Binomial Experiment |
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An experiment is a binomial experiment if: 1. It is repeated a fixed number of times. 2. The trials are independent. 3. Trials have two mutually exclusive outcomes, either success or failure. 4. The probability of success is the same for all trials. |
Try this example: In a recent survey, it was found that 85% of households in the United States have High-Speed Internet. If you take a sample of 18 households, what is the probability that exactly 15 will have High-Speed Internet?
First, let's check if it meets the four conditions:
1. Is this experiment being repeated a fixed number of times?
YES
2. Are the trials independent?
YES, discovering that one home has High-Speed Internet will not affect the probability of other homes having High-Speed Internet.
3. Are there two mutually exclusive outcomes?
YES, a home either has High-Speed Internet(success) or doesn’t have High-Speed Internet(failure). These events cannot occur together so they are mutually exclusive.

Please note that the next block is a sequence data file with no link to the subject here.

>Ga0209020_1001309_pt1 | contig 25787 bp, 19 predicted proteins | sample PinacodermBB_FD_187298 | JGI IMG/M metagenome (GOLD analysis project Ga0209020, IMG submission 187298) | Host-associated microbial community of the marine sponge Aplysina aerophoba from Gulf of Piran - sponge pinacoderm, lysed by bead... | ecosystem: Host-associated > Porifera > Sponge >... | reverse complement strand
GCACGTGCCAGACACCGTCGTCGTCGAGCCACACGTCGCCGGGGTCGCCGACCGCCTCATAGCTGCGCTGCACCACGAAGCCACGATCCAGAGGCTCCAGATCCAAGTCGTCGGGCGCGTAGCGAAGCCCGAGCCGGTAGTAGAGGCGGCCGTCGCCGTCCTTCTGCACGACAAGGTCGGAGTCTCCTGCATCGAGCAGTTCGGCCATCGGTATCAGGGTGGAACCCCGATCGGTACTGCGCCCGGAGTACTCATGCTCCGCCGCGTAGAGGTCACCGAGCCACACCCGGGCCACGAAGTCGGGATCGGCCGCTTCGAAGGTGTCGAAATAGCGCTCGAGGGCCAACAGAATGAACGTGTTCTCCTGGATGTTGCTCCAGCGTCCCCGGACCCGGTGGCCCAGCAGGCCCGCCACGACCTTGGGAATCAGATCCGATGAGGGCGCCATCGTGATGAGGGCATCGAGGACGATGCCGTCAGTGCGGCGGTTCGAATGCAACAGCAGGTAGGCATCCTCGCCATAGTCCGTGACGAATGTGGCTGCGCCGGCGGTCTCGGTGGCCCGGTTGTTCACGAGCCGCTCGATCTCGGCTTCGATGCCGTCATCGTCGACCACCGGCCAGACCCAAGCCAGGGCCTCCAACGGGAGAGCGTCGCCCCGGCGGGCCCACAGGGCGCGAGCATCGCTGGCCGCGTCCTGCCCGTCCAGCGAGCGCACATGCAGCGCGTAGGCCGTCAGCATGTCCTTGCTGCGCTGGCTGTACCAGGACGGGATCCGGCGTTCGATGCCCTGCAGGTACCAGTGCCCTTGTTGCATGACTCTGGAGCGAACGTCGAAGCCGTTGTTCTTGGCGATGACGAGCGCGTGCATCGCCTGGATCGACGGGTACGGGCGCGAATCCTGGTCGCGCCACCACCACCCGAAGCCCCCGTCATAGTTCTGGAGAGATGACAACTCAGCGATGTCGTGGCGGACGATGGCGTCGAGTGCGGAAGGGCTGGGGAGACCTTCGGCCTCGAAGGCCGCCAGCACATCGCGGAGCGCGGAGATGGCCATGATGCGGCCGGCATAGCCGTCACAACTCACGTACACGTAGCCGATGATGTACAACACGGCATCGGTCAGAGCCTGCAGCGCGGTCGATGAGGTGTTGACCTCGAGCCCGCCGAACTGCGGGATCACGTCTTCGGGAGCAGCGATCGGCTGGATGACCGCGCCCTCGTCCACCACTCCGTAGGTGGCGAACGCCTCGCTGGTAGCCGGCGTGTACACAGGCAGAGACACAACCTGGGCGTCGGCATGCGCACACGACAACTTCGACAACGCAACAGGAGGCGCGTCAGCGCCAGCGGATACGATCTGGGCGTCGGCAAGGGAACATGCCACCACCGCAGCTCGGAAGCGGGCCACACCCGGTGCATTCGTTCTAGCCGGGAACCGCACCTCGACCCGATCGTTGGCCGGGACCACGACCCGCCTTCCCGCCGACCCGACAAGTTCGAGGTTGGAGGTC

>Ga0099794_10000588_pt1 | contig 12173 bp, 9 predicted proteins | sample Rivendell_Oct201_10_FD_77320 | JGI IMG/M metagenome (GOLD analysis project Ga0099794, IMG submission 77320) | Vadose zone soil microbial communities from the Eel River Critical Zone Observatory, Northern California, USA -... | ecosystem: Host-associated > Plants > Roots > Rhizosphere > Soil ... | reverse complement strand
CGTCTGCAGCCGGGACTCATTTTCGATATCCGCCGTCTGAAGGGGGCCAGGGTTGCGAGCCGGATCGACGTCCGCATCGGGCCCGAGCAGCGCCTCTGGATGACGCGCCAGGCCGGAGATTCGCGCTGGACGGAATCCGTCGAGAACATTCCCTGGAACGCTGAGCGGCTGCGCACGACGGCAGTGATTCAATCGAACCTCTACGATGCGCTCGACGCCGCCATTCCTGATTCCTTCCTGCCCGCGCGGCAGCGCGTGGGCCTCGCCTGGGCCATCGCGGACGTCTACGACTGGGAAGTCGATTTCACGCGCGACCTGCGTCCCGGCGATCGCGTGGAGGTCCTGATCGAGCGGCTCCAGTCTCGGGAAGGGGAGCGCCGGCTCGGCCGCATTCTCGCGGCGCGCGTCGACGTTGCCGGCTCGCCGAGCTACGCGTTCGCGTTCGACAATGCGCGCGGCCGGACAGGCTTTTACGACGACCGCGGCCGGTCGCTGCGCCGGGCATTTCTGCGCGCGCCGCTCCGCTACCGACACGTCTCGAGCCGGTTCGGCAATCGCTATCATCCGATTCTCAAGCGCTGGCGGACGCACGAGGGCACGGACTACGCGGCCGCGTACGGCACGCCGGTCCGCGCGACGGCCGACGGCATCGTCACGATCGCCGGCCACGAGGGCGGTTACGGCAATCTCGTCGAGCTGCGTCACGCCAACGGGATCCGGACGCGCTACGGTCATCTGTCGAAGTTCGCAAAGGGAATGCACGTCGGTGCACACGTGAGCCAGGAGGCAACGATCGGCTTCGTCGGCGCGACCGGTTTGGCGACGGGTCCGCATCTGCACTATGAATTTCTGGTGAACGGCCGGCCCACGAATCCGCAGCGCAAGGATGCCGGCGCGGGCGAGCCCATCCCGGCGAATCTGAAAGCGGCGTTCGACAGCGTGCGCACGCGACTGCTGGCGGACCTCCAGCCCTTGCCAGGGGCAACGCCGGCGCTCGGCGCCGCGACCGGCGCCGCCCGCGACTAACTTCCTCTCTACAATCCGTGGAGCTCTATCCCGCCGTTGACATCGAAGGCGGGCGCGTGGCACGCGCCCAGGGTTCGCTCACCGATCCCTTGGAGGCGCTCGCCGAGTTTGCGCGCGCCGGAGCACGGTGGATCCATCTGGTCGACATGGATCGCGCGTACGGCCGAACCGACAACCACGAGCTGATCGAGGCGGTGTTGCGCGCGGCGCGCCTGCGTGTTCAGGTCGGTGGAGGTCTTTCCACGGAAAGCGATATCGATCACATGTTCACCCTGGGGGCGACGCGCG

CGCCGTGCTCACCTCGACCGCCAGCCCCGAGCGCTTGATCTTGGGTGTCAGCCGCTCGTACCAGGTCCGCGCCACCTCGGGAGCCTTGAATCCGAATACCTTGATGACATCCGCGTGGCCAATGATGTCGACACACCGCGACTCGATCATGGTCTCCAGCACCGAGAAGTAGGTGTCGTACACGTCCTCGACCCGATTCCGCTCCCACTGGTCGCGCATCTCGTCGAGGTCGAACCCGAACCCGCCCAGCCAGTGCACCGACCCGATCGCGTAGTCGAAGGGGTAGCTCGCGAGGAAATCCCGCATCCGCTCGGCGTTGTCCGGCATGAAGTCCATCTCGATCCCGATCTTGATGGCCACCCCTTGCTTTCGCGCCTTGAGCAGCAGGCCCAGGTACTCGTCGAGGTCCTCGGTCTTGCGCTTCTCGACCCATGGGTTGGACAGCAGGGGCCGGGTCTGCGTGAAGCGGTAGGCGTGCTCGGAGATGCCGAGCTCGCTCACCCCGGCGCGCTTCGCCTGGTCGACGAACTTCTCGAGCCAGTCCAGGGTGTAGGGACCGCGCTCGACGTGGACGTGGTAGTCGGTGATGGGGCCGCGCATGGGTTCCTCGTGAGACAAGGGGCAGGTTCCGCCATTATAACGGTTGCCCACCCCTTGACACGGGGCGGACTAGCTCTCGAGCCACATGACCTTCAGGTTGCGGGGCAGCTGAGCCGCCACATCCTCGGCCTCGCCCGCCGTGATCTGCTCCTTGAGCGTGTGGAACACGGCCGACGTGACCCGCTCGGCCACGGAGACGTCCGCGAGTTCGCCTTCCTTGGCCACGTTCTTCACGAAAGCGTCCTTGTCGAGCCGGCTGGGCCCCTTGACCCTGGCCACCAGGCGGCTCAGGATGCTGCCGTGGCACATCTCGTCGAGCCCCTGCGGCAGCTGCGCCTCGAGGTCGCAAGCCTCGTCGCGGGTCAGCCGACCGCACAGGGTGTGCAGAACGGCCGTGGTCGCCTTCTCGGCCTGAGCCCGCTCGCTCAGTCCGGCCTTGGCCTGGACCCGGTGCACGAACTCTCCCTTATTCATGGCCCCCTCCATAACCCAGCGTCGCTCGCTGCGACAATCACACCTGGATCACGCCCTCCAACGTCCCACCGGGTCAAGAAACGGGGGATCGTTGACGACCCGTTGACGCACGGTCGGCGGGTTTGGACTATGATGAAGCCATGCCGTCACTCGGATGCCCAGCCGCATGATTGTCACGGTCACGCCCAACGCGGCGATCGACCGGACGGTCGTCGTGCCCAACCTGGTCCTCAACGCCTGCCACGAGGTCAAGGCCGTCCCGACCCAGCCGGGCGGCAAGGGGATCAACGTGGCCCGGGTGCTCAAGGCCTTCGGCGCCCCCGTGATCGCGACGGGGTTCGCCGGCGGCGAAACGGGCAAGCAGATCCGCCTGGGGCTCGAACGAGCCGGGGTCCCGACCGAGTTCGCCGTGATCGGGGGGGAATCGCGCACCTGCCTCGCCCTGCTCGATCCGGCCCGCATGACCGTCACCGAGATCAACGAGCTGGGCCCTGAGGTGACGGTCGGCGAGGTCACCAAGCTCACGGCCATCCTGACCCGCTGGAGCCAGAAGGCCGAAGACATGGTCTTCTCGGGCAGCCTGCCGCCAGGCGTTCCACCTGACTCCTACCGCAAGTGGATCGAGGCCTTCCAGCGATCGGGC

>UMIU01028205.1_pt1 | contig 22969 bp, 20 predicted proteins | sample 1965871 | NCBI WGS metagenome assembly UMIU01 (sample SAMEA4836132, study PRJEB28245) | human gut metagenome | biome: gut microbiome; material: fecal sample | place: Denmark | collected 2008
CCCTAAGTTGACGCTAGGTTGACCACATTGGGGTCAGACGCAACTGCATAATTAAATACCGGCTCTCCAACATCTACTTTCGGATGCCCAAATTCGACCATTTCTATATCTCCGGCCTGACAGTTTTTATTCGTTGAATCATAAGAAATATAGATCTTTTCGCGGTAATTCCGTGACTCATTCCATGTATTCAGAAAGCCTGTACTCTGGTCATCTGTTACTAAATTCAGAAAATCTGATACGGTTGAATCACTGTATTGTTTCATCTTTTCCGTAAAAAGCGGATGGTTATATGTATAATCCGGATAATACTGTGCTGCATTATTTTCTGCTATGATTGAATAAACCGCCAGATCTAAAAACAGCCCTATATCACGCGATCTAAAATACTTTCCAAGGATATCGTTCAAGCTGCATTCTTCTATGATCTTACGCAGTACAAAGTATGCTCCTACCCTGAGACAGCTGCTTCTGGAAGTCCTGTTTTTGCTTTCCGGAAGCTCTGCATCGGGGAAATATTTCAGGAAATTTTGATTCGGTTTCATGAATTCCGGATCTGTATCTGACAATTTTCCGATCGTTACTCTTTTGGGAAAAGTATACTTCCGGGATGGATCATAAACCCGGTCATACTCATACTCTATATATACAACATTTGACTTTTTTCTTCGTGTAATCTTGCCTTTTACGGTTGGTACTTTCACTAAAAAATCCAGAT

4. Is the probability of success the same for all trials?
YES, the probability of success for each trial is 85%.
Now, let's work through the equation. To use this equation, you should already have a pretty good idea about what a combination is.
Figure 1. |
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By following the above steps, you should find that the probability of 15 households having High-Speed Internet is .239.
What if I changed the example around a little? In a recent survey, it was found that 85% of households in the United States have High-Speed Internet. If you take a sample of 18 households, what is the probability that at least 15 will have High-Speed Internet?
It says "at least" 15, so that means we have to calculate the probabilties for 15, 16, 17, and 18 homes, then add everything together:
Figure 2. |
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By following these steps, you should find that the probability of at least 15 households having High-Speed Internet is .718.